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Kenya’s public doctors to end 100-day strike that saw deaths


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2017-03-14 19:59

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Nairobi – Thousands of doctors at Kenya's public hospitals have agreed to end a 100-day strike that saw people dying from lack of care, an official with the doctors' union said on Tuesday.

The strike was blamed for dozens of deaths, as the majority of Kenyans cannot afford private health care.

The government and union officials signed a deal to address pay and other issues in dispute, said Dr. Ouma Oluga, the secretary-general of the Kenya Medical Practitioners, Pharmacists and Dentists Union.

"It is regrettable that it took so long. Kenyans have suffered … we cannot fathom the extent of pain which Kenyans felt in the 100 days," said Kenya's health minister, Cleopa Mailu.

President Uhuru Kenyatta last week threatened to fire the 5 000 doctors if they didn't return to work, but doctors defied him. Earlier, seven union officials were jailed for a month for contempt of court for not ending the strike.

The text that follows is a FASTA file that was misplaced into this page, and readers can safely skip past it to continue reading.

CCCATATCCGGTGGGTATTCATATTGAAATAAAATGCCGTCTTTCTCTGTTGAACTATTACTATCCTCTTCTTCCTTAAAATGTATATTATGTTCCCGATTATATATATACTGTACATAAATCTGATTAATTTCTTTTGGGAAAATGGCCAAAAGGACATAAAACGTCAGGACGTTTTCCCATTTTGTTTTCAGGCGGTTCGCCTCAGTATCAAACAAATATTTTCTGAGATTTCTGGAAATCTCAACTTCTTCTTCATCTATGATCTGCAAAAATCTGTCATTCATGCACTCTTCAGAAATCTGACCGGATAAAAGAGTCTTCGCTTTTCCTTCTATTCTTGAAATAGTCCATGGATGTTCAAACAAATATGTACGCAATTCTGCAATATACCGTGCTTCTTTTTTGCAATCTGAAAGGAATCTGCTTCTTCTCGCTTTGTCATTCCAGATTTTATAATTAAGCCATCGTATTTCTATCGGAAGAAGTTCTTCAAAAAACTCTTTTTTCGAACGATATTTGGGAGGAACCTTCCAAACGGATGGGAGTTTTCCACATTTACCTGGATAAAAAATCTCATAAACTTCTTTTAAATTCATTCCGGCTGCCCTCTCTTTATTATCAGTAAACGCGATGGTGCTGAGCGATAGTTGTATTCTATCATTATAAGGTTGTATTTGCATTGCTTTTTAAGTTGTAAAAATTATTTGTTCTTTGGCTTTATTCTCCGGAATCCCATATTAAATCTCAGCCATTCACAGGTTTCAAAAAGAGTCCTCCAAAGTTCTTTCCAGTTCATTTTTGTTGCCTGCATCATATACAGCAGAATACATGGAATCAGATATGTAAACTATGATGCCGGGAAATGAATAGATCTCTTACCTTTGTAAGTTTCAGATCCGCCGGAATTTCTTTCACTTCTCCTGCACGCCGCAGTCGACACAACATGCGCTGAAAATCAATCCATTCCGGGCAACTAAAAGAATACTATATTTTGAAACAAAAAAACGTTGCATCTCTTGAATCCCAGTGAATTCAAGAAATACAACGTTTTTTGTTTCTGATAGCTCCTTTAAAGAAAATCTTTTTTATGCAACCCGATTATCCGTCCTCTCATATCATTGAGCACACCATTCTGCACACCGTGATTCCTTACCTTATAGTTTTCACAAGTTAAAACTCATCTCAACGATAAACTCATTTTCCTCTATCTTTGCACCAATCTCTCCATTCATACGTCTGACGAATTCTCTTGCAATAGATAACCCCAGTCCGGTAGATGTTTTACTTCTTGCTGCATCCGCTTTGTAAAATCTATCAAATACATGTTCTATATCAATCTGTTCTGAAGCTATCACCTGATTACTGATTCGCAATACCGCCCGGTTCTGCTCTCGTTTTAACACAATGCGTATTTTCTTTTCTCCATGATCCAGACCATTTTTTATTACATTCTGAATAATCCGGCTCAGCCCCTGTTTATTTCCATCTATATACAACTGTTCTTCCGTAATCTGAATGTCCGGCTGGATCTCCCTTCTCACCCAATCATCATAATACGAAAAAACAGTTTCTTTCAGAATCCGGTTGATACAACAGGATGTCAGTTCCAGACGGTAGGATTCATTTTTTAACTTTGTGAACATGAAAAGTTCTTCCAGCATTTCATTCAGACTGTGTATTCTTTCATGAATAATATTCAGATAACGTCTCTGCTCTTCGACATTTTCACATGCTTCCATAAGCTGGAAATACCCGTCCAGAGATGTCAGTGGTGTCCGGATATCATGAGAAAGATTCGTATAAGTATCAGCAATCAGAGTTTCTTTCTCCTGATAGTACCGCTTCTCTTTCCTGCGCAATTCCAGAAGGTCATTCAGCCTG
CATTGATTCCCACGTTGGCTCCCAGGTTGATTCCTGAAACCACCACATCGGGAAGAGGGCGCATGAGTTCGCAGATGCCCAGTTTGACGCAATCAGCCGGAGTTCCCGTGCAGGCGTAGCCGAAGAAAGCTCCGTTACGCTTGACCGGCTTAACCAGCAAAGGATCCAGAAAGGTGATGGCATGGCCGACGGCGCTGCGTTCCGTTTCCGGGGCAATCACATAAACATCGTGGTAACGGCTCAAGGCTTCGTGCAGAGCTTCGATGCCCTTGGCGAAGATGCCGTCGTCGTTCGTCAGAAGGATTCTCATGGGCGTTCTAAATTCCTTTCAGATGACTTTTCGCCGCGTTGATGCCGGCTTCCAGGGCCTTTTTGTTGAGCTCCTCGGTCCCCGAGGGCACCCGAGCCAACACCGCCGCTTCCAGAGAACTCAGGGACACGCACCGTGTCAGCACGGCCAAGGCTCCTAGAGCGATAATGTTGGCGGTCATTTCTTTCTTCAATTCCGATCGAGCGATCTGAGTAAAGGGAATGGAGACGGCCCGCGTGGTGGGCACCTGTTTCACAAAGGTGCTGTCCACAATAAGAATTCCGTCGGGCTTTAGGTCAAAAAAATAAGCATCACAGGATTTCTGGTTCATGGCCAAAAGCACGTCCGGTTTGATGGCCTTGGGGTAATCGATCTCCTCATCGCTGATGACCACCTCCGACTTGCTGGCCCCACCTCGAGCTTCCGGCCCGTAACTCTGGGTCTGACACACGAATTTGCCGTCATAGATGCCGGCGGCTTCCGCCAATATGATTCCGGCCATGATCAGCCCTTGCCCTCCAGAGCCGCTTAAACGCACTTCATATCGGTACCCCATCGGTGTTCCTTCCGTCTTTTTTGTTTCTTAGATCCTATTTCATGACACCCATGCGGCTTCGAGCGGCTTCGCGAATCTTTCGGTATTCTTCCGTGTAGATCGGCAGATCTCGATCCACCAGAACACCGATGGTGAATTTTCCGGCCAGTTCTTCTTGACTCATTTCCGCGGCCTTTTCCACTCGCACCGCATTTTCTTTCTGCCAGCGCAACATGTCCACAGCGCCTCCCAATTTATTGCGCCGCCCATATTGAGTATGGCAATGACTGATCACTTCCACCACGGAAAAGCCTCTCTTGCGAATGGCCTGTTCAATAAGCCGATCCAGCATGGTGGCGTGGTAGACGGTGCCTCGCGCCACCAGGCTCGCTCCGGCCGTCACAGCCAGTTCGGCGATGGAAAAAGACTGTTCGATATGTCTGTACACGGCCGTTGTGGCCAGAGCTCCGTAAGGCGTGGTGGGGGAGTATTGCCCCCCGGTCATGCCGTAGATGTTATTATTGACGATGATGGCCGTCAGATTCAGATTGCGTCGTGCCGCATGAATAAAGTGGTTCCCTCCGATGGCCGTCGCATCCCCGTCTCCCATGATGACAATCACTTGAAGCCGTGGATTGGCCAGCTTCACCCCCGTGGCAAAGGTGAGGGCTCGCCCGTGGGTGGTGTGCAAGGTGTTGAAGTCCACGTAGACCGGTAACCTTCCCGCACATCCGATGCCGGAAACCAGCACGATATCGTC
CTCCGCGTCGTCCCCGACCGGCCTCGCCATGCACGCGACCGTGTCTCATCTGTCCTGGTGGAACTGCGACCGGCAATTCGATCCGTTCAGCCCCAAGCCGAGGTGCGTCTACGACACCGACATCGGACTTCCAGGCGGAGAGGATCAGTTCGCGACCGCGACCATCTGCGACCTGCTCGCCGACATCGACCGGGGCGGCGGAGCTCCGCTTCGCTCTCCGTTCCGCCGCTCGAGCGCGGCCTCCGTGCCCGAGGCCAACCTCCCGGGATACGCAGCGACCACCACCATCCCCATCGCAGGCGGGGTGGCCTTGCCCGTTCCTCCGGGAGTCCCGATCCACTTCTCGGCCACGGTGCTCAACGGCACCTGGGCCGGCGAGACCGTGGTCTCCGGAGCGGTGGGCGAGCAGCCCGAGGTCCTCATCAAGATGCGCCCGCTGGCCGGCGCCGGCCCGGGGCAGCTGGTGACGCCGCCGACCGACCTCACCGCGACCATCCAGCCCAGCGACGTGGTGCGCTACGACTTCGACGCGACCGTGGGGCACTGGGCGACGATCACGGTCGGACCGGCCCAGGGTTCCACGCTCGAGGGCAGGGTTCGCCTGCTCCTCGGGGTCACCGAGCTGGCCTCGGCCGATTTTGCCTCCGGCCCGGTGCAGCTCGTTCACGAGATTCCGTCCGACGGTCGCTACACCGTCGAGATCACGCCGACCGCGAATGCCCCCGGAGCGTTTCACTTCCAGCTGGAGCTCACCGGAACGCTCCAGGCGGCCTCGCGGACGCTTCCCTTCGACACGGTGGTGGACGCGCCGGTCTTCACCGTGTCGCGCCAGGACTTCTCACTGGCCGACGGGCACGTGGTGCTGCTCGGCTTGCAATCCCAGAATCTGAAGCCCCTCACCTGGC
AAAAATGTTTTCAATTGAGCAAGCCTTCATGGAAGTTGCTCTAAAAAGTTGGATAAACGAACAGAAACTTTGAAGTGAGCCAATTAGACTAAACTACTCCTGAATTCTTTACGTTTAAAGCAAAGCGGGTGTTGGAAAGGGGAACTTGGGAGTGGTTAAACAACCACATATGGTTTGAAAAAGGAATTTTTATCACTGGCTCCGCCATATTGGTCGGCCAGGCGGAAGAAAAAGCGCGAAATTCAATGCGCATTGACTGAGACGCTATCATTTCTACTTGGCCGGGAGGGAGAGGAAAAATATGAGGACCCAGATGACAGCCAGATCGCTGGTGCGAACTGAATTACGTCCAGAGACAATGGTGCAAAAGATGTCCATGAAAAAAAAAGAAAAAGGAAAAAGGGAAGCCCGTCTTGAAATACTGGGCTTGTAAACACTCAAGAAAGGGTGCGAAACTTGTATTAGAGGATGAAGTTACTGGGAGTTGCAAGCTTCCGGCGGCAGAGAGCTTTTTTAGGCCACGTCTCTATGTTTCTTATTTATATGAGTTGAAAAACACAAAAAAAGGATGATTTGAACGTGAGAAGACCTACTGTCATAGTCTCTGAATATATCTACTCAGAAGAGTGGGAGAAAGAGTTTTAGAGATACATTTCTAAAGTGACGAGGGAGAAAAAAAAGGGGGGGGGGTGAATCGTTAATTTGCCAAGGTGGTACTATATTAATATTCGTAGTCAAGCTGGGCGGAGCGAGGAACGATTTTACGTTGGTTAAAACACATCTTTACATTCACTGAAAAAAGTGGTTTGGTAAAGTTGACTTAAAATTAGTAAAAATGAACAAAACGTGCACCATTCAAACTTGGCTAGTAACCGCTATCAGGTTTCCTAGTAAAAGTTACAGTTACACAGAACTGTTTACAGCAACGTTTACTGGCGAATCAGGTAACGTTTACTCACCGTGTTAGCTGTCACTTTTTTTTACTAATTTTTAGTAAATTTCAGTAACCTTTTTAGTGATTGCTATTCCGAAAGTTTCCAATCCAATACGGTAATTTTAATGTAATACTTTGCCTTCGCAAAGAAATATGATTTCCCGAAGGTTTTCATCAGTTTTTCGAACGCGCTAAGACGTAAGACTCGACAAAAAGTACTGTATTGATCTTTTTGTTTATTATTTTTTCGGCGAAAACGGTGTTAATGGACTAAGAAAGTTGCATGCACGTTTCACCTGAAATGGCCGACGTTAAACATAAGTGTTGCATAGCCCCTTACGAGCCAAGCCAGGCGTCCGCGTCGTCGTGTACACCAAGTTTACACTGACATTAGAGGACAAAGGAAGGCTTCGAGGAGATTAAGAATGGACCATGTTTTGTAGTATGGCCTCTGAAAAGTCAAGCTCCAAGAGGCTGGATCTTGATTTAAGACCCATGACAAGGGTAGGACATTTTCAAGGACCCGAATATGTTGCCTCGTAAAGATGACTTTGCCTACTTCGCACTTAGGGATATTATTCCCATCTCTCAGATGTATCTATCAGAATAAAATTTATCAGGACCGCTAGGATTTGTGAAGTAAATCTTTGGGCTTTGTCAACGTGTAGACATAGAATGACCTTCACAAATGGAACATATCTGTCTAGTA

The doctors have pushed for the implementation of a 2013 collective bargaining agreement that committed the government to increase pay, restore dilapidated public health facilities and consistently train doctors, among other issues. It also set out measures to address the East African country's huge shortage of doctors.

The government has said it does not recognize the 2013 collective bargaining agreement.

Kenya's public doctors, who train for six years at universities, earn a basic salary $400-$850. That's similar to some policemen who train for just six months.

Kenya's doctors also went on strike in 2012 to protest the bad state of public health care. Emergency rooms in some public hospitals frequently don't have gloves or medicine, and power outages sometimes force doctors to use their cell phones to provide adequate light for a surgical procedure.

Read more on:    kenya   http://www.news24.com/Africa/News/kenya-doctors-union-officials-sentenced-over-strike-20170112

 



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